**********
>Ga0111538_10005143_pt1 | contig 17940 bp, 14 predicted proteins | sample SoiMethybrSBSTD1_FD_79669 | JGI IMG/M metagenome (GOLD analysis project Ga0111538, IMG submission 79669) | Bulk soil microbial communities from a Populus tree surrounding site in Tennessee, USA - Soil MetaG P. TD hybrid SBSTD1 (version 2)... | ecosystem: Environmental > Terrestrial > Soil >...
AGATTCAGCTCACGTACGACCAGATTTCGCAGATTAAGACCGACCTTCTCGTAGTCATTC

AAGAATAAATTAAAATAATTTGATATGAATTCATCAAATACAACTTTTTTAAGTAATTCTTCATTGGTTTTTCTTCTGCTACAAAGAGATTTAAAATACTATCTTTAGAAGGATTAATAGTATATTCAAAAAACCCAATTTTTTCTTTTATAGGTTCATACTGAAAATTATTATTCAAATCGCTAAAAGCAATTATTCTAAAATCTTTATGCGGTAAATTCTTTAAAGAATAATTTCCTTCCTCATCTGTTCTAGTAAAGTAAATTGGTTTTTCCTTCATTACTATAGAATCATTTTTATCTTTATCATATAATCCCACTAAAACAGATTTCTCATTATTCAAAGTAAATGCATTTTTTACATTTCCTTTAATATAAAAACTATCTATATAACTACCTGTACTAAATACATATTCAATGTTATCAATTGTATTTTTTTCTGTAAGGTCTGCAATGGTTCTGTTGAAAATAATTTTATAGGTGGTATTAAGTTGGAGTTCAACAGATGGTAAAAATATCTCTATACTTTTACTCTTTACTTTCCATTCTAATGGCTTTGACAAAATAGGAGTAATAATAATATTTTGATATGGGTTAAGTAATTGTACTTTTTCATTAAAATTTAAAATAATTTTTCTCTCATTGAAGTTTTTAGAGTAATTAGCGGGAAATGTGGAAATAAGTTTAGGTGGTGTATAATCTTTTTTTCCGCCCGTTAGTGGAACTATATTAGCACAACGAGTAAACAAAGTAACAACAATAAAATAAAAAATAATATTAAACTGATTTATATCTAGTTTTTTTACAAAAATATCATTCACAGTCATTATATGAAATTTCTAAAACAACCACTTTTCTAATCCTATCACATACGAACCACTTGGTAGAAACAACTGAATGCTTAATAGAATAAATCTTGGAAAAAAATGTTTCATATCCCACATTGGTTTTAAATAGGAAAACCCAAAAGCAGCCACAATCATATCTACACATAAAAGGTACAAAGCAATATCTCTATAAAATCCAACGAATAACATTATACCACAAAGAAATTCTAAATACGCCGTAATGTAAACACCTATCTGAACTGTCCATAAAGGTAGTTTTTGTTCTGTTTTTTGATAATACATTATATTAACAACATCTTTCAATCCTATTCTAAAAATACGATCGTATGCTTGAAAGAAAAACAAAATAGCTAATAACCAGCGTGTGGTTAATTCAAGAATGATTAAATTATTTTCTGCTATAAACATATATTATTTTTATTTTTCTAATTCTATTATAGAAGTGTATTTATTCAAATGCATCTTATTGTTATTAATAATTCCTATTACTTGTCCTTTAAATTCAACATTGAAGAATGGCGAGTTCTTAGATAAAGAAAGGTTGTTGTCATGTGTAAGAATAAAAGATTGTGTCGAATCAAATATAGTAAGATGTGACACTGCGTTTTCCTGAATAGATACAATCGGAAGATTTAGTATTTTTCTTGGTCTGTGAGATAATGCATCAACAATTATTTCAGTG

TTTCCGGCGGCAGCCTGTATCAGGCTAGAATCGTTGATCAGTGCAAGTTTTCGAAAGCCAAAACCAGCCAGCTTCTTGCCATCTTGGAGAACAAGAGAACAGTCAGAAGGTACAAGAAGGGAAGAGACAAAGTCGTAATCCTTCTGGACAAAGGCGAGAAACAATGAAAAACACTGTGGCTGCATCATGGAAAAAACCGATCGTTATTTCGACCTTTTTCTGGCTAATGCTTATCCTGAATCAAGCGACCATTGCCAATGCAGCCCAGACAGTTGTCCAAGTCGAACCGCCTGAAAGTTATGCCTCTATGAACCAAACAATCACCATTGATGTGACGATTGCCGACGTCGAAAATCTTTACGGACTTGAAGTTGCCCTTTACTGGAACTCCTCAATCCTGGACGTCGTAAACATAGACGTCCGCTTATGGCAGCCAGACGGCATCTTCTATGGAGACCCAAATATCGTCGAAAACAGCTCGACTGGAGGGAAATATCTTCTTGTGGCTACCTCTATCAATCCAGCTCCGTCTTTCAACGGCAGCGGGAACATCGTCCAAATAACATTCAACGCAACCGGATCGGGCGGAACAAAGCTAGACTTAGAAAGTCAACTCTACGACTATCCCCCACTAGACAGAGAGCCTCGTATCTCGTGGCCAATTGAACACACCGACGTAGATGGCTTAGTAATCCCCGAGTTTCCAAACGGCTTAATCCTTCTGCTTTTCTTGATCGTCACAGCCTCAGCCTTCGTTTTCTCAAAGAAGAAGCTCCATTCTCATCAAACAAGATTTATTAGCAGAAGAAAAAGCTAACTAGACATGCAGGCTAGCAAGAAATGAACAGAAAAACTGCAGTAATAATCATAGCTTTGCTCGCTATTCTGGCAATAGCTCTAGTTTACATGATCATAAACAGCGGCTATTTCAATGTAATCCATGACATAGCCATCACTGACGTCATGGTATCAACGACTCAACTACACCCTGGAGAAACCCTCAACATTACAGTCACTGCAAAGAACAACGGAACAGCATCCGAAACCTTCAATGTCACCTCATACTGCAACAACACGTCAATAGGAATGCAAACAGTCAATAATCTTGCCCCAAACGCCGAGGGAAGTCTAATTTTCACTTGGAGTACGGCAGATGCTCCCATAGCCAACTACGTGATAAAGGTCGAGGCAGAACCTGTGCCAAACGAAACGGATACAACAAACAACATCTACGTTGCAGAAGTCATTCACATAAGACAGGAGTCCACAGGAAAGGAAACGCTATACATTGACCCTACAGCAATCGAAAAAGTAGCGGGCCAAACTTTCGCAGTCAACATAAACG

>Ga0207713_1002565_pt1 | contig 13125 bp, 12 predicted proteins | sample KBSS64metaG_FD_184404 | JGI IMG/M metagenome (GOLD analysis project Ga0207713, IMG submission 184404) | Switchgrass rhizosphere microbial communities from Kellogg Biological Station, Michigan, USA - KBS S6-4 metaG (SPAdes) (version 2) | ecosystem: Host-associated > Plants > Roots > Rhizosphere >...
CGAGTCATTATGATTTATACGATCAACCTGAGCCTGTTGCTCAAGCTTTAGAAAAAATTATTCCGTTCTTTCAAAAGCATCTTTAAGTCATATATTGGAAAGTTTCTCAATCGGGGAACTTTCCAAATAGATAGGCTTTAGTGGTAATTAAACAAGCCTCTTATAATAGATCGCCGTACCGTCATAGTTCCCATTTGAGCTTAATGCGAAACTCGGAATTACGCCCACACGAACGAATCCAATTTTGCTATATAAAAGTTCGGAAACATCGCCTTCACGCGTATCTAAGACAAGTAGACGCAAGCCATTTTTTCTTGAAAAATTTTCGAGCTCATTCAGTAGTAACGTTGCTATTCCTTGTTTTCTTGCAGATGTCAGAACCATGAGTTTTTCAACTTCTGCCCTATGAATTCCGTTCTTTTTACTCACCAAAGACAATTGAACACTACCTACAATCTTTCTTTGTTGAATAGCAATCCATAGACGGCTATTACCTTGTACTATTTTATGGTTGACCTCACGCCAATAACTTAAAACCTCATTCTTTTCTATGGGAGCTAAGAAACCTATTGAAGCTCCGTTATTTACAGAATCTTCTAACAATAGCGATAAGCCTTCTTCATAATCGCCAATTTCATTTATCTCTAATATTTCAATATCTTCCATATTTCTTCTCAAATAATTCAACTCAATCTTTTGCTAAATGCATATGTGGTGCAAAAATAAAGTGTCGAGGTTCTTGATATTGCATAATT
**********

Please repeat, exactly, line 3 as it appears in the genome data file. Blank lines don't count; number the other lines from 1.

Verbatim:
AAGAATAAATTAAAATAATTTGATATGAATTCATCAAATACAACTTTTTTAAGTAATTCTTCATTGGTTTTTCTTCTGCTACAAAGAGATTTAAAATACTATCTTTAGAAGGATTAATAGTATATTCAAAAAACCCAATTTTTTCTTTTATAGGTTCATACTGAAAATTATTATTCAAATCGCTAAAAGCAATTATTCTAAAATCTTTATGCGGTAAATTCTTTAAAGAATAATTTCCTTCCTCATCTGTTCTAGTAAAGTAAATTGGTTTTTCCTTCATTACTATAGAATCATTTTTATCTTTATCATATAATCCCACTAAAACAGATTTCTCATTATTCAAAGTAAATGCATTTTTTACATTTCCTTTAATATAAAAACTATCTATATAACTACCTGTACTAAATACATATTCAATGTTATCAATTGTATTTTTTTCTGTAAGGTCTGCAATGGTTCTGTTGAAAATAATTTTATAGGTGGTATTAAGTTGGAGTTCAACAGATGGTAAAAATATCTCTATACTTTTACTCTTTACTTTCCATTCTAATGGCTTTGACAAAATAGGAGTAATAATAATATTTTGATATGGGTTAAGTAATTGTACTTTTTCATTAAAATTTAAAATAATTTTTCTCTCATTGAAGTTTTTAGAGTAATTAGCGGGAAATGTGGAAATAAGTTTAGGTGGTGTATAATCTTTTTTTCCGCCCGTTAGTGGAACTATATTAGCACAACGAGTAAACAAAGTAACAACAATAAAATAAAAAATAATATTAAACTGATTTATATCTAGTTTTTTTACAAAAATATCATTCACAGTCATTATATGAAATTTCTAAAACAACCACTTTTCTAATCCTATCACATACGAACCACTTGGTAGAAACAACTGAATGCTTAATAGAATAAATCTTGGAAAAAAATGTTTCATATCCCACATTGGTTTTAAATAGGAAAACCCAAAAGCAGCCACAATCATATCTACACATAAAAGGTACAAAGCAATATCTCTATAAAATCCAACGAATAACATTATACCACAAAGAAATTCTAAATACGCCGTAATGTAAACACCTATCTGAACTGTCCATAAAGGTAGTTTTTGTTCTGTTTTTTGATAATACATTATATTAACAACATCTTTCAATCCTATTCTAAAAATACGATCGTATGCTTGAAAGAAAAACAAAATAGCTAATAACCAGCGTGTGGTTAATTCAAGAATGATTAAATTATTTTCTGCTATAAACATATATTATTTTTATTTTTCTAATTCTATTATAGAAGTGTATTTATTCAAATGCATCTTATTGTTATTAATAATTCCTATTACTTGTCCTTTAAATTCAACATTGAAGAATGGCGAGTTCTTAGATAAAGAAAGGTTGTTGTCATGTGTAAGAATAAAAGATTGTGTCGAATCAAATATAGTAAGATGTGACACTGCGTTTTCCTGAATAGATACAATCGGAAGATTTAGTATTTTTCTTGGTCTGTGAGATAATGCATCAACAATTATTTCAGTG